The temporary shift to home office due to restrictions related to the coronavirus outbreak has significantly reduced employees’ productivity. A study carried out by the consultancy company Moore Czech Republic suggests that employees’ productivity dropped by around one tenth during the first month of working from home. After two months, productivity fell by 30 percent.
One of the reasons behind the drop of productivity is that home office is not suitable for all employees. A significant part of state administration officials are unable to carry out their jobs from home, because they are not able to access the data from home.
The study also highlights heightened safety risks related to working from home.“Some of the programmes commonly used by employees can become an easy target of cyber attacks. There are special programmes with strong cyber protection, but their implementation is quite demanding,” Mr. Kymlička told the Czech News Agency.
“The study concludes that home office involving the majority of employees can only be effective in the short term, while in the long term it proves to be unsustainable. Moreover, adjusting the company to new work methods can take up to several years,” says Mr. Kymlička.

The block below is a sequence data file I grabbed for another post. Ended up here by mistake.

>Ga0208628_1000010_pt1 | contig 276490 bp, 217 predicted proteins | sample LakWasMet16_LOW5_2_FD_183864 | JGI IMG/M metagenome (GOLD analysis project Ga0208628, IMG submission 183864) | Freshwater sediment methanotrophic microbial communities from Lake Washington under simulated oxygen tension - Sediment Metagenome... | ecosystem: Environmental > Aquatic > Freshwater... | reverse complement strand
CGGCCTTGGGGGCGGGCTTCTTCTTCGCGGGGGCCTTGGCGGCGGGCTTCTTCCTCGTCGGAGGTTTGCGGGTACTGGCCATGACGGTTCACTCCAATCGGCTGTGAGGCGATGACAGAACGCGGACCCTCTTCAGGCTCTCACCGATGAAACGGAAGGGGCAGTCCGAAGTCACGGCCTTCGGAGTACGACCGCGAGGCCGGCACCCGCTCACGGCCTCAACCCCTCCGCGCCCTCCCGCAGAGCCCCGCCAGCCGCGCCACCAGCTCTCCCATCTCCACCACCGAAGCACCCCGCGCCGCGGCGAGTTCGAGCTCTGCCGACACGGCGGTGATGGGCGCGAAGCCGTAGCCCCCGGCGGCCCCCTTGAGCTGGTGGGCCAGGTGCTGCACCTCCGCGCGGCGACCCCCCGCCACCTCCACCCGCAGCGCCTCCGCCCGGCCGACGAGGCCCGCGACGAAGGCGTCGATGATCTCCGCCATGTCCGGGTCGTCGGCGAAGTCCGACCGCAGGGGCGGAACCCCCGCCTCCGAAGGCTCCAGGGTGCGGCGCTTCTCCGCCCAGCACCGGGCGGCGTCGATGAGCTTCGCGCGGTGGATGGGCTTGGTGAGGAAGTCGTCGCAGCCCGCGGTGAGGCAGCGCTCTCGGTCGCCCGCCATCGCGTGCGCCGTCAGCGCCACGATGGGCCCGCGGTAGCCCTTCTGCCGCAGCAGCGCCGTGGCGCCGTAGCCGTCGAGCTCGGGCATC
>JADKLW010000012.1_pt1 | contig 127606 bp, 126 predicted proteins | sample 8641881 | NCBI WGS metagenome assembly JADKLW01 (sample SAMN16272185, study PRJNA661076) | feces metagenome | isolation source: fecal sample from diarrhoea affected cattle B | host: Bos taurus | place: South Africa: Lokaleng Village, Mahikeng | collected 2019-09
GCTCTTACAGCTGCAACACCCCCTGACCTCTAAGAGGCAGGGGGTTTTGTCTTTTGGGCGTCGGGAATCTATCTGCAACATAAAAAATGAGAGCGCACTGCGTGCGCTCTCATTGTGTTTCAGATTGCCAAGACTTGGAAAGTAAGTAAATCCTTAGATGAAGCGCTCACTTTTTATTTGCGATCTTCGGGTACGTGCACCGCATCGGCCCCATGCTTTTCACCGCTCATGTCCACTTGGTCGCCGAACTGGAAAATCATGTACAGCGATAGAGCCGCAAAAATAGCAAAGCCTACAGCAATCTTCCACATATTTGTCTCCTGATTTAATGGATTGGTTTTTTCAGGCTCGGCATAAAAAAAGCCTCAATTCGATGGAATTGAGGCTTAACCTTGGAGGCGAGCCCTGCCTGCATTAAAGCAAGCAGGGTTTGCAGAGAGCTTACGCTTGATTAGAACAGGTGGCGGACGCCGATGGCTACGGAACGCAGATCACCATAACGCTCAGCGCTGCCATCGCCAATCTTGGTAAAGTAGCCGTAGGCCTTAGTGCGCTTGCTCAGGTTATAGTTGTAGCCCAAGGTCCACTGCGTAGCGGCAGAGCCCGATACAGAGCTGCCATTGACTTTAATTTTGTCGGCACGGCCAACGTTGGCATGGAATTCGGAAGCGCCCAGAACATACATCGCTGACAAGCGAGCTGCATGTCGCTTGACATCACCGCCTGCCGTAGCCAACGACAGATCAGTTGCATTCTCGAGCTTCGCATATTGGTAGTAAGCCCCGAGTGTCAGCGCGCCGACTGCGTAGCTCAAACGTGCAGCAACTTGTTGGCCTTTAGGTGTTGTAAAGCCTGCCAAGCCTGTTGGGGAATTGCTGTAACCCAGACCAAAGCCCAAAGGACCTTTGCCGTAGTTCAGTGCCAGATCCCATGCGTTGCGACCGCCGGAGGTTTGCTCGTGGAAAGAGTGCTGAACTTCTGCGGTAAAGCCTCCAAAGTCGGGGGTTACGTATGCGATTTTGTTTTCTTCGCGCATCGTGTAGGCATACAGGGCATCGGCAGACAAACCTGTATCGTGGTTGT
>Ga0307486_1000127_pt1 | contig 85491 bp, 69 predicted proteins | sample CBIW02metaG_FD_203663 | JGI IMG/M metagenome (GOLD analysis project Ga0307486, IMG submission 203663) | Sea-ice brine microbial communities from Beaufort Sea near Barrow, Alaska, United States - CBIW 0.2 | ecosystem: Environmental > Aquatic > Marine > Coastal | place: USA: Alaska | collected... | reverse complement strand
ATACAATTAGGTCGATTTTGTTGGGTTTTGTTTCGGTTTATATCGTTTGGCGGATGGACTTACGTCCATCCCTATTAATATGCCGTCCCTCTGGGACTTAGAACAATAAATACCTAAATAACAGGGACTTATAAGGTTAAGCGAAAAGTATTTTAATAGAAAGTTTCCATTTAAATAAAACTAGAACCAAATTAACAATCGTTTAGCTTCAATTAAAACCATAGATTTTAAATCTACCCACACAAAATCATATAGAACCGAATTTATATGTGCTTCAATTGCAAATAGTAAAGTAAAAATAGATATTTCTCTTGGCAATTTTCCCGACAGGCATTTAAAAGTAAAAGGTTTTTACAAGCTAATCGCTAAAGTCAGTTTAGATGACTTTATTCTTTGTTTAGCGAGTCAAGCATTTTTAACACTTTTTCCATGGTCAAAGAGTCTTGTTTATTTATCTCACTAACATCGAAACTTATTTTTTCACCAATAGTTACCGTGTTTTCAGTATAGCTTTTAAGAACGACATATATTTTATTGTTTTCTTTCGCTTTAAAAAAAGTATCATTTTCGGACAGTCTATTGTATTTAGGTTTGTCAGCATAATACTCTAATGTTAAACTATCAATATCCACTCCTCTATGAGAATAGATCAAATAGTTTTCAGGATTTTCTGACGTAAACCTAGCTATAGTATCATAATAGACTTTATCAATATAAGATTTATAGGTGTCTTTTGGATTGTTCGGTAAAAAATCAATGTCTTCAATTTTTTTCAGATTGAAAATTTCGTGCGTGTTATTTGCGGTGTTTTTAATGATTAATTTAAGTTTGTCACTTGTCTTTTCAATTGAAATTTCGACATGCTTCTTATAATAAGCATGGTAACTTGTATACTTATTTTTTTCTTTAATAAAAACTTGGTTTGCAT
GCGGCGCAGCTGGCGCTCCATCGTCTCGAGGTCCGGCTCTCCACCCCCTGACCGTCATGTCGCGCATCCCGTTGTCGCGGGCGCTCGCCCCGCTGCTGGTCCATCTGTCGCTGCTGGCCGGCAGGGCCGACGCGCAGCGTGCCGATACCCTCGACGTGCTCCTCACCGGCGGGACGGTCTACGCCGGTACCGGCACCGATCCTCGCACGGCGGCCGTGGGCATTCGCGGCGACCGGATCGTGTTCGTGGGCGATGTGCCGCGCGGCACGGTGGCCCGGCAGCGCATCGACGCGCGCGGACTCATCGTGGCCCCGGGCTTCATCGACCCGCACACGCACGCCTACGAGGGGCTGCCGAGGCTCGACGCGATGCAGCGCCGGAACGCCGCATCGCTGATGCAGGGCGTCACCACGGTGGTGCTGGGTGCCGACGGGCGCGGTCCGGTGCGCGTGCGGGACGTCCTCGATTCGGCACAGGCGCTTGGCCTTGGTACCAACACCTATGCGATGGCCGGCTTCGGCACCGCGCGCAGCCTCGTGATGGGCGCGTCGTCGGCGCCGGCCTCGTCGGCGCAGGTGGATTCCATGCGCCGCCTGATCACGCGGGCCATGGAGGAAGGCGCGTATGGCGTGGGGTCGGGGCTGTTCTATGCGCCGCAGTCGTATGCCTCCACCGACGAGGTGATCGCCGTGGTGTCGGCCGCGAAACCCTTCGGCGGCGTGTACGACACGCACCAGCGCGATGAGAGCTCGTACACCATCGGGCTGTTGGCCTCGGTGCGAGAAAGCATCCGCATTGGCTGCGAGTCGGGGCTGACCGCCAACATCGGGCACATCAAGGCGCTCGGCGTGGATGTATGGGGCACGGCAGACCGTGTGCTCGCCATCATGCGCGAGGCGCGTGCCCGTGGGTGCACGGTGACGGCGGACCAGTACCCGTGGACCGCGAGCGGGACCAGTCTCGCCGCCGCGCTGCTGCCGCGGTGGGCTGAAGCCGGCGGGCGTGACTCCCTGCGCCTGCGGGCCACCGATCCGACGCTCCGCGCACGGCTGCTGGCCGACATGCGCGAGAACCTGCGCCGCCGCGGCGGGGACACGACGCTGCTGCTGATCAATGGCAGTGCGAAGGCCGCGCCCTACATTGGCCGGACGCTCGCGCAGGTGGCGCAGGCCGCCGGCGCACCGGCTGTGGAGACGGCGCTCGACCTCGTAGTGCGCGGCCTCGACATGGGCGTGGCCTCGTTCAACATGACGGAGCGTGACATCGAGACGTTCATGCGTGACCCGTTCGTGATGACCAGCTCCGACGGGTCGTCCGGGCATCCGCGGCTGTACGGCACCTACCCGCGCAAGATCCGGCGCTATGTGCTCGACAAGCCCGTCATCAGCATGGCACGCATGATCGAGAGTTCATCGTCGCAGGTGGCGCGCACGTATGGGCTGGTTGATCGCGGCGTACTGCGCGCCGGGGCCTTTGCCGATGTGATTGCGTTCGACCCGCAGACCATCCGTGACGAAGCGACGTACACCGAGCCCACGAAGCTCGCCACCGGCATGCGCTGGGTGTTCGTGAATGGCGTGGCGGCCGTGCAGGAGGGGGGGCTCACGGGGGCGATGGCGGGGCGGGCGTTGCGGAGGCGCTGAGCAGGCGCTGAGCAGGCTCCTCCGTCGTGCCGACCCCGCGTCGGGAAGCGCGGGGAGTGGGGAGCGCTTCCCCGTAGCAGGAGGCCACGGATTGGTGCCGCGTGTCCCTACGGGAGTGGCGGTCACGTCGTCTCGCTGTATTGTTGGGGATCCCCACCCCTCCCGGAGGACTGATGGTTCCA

According to recent data released by Eurostat, around 4.6 Czechs worked from home before the coronavirus crisis, which is beneath the EU average and far lower than in neighbouring Austria, where the figure stands at 9.9 percent.According to economist Lukáš Kovanda, member of the government’s economic council NERV, the number of people who work from home on a regular basis or from time to time is likely to increase in the future as a result of the coronavirus crisis.
Lukáš Kovanda, Ph.D., je český ekonom a autor ekonomické literatury. Působí jako hlavní ekonom Trinity Bank. Analyzuje a komentuje makroekonomická témata, investice i nové fenomény typu sdílené ekonomiky, kryptoměn či fintechu. Přednáší na Národohospodářské fakultě Vysoké školy ekonomické v Praze.
Je členem vědeckého grémia České bankovní asociace.